Journal of Food, Agriculture and Environment

Vol 8, Issue 1,2010
Online ISSN: 1459-0263
Print ISSN: 1459-0255

Phytophthora capsici resistance evaluation in pepper hybrids: Agronomic performance and fruit quality of pepper grafted plants


Carmina Gisbert 1*, Paloma Sánchez-Torres 2, Ma Dolores Raigón 3, Fernando Nuez 1

Recieved Date: 2009-10-29, Accepted Date: 2010-12-04


Phytophthora capsici has caused a major disease of pepper worldwide and only some partially resistant pepper cultivars are commercially available. In this work P. capsici resistance has been evaluated in the pepper hybrids Charlot and Foc, derived from pepper SCM 334, the most promising P. capsici resistance source. Inoculations with a highly virulent P. capsici isolate Pc-8 and the isolates Pc-448 and Pc-450 show that both hybrids have a level of tolerance that is similar to SCM 334. The measurement of the agronomic performance of both hybrids when used as rootstocks was made by comparing growth, yield, and the fruit quality of two commercial peppers (Coyote and Almuden) that were grafted onto Foc and Charlot. Comparisons were made with non-grafted and self-grafted plants. No differences were observed for growth since earliness in fruit maturity has been observed in Coyote grafted onto both Charlot and Foc rootstocks. Grafted plants produced a higher number of fruits per plant. However, higher commercial yields were only obtained in Coyote-grafted plants. Almuden-grafted and self-grafted plants showed a greater variability in fruit shape. Differences among Coyote- and Almuden-grafted plants are indicative of the importance of rootstock-scion interaction. Some fruit modifications such as changes in shape were observed in grafted and in self-grafted plants. Therefore, these modifications may be partially the consequence of the grafting process. Grafting onto both Foc and Charlot rootstocks did not modify the pericarp thickness and the mean number of lobes per fruit in Coyote and Almuden fruit. A slight increase in minerals and similar vitamin C content, a very important nutritional quality trait of peppers, were also obtained in the analysed fruit from grafted, self-grafted, and ungrafted plants.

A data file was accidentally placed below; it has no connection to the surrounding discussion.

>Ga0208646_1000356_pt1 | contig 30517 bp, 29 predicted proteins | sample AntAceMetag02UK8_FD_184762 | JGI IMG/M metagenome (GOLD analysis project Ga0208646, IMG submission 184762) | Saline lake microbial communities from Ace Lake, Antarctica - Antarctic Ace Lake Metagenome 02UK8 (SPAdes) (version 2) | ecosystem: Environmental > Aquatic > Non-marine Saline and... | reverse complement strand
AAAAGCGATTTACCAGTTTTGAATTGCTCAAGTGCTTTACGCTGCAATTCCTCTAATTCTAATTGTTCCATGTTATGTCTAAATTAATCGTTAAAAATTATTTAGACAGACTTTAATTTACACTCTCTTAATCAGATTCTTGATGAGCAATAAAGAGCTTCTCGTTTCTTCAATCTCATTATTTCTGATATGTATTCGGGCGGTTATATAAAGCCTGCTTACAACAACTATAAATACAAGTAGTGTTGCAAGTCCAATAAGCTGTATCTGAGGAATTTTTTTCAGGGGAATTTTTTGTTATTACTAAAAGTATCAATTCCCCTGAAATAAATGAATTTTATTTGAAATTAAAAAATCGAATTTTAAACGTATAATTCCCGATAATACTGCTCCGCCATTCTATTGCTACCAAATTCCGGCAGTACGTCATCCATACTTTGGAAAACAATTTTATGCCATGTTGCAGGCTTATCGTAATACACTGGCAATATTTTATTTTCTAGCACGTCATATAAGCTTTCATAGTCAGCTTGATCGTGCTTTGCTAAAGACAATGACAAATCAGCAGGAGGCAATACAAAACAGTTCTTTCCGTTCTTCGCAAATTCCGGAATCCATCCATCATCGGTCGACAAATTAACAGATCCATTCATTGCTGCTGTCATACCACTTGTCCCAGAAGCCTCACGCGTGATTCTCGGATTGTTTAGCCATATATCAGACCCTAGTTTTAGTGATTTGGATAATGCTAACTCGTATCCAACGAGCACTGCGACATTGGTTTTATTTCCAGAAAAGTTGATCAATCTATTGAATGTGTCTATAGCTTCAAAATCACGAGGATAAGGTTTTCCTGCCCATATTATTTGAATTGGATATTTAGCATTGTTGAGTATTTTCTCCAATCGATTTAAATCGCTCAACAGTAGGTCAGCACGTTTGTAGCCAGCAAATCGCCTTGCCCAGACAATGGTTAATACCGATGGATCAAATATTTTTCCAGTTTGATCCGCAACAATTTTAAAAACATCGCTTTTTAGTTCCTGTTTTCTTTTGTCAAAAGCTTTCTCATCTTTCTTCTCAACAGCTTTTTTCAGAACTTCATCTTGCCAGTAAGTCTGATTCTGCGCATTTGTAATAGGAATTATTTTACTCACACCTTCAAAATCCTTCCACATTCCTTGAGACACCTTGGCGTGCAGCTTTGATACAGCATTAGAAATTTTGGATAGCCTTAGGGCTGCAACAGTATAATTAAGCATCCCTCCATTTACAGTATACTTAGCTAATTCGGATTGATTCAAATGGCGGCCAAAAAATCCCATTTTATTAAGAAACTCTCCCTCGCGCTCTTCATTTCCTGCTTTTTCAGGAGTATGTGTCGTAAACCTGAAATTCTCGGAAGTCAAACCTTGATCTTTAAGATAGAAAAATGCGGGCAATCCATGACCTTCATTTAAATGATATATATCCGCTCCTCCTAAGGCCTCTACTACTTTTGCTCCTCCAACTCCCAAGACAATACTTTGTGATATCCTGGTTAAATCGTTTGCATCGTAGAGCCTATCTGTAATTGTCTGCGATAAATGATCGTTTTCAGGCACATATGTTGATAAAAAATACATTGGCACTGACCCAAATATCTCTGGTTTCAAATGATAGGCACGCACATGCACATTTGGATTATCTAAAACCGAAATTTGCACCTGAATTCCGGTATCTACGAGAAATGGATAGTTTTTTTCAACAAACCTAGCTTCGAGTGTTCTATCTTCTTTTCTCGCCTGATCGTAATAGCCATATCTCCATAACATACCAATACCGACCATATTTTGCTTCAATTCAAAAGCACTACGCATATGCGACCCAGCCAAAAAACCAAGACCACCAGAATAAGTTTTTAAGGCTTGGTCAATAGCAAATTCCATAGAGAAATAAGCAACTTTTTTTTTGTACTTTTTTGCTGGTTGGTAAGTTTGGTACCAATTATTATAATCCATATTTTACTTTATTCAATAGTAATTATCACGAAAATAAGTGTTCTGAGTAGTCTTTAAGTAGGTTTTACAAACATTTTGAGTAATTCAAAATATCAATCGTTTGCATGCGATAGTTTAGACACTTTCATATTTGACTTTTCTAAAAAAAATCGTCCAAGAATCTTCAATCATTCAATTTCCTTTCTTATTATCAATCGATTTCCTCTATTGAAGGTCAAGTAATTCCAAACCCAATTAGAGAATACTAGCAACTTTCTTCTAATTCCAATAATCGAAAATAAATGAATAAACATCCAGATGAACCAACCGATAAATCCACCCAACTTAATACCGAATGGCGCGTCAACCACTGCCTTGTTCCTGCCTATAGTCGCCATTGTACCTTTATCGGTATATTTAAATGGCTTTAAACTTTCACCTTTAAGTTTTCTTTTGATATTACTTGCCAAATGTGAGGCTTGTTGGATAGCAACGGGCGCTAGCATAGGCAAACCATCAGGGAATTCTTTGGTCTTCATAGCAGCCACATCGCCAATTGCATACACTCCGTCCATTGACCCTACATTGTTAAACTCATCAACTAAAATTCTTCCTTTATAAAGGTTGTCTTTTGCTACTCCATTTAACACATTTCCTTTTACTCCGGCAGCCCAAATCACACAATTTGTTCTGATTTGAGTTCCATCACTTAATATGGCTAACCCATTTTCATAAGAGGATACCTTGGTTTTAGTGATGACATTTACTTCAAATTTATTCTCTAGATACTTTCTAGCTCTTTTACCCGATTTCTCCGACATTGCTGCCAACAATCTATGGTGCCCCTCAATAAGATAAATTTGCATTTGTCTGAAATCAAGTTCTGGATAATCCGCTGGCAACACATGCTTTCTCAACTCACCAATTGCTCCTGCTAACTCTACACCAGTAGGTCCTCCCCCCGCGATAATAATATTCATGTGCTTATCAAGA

Phytophthora capsici, grafting, pepper, interaction, quality, yield, rootstocks

Journal: Journal of Food, Agriculture and Environment
Year: 2010
Volume: 8
Issue: 1
Category: Agriculture
Pages: 116-121

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